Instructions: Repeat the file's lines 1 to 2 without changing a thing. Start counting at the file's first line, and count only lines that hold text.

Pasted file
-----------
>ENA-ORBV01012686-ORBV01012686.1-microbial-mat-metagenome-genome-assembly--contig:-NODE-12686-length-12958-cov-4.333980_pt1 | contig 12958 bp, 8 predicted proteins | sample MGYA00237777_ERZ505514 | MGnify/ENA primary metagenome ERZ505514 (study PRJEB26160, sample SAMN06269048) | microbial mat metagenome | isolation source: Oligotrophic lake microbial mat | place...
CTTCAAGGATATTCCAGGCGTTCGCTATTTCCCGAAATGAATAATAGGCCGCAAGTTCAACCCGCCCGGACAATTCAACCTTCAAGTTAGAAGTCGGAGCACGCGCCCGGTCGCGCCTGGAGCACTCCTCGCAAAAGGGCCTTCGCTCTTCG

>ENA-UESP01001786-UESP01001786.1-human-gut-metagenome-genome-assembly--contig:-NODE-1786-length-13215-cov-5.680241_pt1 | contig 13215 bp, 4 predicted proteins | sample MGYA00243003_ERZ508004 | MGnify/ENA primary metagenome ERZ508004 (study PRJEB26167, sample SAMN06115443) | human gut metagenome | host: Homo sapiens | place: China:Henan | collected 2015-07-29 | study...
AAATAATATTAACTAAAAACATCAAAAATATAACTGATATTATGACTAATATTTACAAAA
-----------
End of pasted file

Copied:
>ENA-ORBV01012686-ORBV01012686.1-microbial-mat-metagenome-genome-assembly--contig:-NODE-12686-length-12958-cov-4.333980_pt1 | contig 12958 bp, 8 predicted proteins | sample MGYA00237777_ERZ505514 | MGnify/ENA primary metagenome ERZ505514 (study PRJEB26160, sample SAMN06269048) | microbial mat metagenome | isolation source: Oligotrophic lake microbial mat | place...
CTTCAAGGATATTCCAGGCGTTCGCTATTTCCCGAAATGAATAATAGGCCGCAAGTTCAACCCGCCCGGACAATTCAACCTTCAAGTTAGAAGTCGGAGCACGCGCCCGGTCGCGCCTGGAGCACTCCTCGCAAAAGGGCCTTCGCTCTTCG